As of April 2017, Trump had met with many senior Generals but has not taken much of their advice to heart, let alone retired any of them. Additionally, it is a fairly complex issue for a president to directly fire or release any of those Generals and/or Admirals.
In January 2018, after a year of the administration, there are no known plans to force any Generals or Admirals from their positions and, in fact, has managed to surround himself with many retired Generals as part of his Cabinet.
Allow States to Legalize Marijuana
Allowing states to legalize recreational cannabis is a reversal from earlier positions he's expressed. For example, Trump said at the CPAC conference in June 2016: "I say it's bad. Medical marijuana is another thing, but I think it's bad, and I feel strongly about it."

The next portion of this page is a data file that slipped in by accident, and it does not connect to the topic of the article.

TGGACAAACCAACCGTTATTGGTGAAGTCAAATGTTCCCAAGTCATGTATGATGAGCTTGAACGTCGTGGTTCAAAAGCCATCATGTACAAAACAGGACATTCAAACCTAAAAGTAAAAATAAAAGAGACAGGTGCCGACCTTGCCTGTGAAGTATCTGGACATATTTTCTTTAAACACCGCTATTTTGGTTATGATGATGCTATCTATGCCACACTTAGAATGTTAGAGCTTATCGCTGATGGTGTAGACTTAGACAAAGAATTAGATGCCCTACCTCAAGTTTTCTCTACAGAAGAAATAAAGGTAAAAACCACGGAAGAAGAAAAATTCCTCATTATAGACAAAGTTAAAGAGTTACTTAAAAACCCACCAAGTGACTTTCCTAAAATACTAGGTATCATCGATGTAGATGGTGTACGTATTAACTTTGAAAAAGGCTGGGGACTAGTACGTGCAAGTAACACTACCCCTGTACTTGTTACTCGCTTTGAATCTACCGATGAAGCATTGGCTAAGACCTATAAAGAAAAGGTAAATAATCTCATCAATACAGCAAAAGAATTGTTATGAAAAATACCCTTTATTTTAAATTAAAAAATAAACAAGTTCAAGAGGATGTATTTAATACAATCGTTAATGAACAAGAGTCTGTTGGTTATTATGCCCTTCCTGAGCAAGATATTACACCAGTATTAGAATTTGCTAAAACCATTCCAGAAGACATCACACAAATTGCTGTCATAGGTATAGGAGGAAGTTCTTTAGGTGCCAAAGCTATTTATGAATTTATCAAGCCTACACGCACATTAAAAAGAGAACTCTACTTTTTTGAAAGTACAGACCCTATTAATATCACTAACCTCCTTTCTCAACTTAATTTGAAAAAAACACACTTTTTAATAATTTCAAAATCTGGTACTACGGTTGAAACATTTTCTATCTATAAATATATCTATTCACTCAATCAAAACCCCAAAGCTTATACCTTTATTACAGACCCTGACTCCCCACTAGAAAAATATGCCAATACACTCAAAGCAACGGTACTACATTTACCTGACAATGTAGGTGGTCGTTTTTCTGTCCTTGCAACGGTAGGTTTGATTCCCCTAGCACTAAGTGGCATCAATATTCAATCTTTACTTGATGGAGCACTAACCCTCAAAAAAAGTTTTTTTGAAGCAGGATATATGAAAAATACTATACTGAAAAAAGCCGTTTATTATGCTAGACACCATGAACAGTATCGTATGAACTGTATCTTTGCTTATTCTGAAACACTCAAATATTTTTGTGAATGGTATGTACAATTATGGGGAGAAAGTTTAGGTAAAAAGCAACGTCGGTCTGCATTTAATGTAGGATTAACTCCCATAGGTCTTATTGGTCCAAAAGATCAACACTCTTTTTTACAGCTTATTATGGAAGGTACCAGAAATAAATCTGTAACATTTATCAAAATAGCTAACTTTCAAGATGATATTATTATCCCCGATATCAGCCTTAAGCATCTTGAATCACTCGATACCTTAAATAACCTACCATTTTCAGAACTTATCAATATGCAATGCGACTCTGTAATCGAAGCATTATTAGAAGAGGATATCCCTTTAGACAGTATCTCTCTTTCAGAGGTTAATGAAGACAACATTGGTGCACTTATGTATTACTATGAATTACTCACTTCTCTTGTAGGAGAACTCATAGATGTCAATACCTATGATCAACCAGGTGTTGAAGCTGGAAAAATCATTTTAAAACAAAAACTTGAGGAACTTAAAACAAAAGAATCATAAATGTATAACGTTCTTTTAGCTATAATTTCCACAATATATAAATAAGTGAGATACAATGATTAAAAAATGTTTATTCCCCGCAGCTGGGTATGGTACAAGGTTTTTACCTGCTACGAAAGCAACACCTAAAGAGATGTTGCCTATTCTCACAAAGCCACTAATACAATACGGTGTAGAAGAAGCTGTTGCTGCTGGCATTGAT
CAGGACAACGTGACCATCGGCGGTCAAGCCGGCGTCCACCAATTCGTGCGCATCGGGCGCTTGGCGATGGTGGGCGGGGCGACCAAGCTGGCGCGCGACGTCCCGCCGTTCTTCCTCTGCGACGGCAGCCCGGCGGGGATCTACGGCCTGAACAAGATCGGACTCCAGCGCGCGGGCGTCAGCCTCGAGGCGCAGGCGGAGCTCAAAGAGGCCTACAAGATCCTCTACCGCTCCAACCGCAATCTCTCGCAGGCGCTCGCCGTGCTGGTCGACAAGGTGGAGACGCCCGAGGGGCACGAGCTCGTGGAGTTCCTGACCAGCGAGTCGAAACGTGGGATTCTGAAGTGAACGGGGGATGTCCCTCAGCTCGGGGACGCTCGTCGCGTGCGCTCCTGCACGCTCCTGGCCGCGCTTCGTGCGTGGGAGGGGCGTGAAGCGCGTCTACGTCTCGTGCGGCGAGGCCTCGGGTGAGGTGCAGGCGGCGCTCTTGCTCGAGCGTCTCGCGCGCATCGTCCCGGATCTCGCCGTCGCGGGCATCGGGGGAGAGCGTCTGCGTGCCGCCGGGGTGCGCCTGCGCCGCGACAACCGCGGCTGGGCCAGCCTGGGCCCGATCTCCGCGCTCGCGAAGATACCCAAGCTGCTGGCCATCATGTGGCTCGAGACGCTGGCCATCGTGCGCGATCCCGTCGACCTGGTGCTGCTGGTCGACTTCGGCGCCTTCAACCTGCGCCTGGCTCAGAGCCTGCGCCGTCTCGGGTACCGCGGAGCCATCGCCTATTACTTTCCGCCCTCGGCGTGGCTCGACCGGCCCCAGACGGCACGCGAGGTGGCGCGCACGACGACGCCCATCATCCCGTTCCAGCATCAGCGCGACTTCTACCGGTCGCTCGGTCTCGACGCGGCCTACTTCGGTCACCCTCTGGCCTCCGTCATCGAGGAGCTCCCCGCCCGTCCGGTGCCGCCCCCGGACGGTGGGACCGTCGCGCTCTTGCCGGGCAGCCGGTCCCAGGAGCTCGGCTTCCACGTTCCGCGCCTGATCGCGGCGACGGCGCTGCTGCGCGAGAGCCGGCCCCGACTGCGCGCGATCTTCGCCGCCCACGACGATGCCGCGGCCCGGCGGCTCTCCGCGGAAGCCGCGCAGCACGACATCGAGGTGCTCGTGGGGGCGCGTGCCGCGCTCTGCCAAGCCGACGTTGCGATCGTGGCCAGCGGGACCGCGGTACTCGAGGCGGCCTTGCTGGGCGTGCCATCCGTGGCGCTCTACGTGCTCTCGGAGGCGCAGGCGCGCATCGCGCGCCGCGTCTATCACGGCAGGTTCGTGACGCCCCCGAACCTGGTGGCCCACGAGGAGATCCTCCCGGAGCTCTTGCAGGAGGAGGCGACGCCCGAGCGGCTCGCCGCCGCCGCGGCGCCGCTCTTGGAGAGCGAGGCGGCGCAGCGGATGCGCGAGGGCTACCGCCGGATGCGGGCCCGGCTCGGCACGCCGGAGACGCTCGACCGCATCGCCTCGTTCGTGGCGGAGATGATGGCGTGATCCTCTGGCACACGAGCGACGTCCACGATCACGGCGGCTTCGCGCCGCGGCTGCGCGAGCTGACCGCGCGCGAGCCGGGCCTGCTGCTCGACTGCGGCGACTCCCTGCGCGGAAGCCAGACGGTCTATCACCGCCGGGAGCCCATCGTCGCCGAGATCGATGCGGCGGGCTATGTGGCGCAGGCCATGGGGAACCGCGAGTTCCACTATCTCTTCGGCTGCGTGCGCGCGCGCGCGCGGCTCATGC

Attorney General Jeff Sessions, an outspoken opponent of marijuana legalization, has spoken openly about and made moves toward prosecuting medical marijuana operations at the state level. Trump hasn't made any definitive statements on the issue since the election, but his silence can be construed as support for his Attorney General in making moves to fully criminalize marijuana.
In January 2018, Sessions rescinded Obama-era guidance that discouraged Federal interference in states that legalized cannabis. Afterwards, Trump's press secretary, Sarah Sanders, seemed to indicate that Trump’s position had changed, saying “Whether it’s marijuana or whether it’s immigration, the president strongly believes that we should enforce federal law.”
As of this writing no definitive legal actions or new policy statements have been issued - we will wait and see what happens.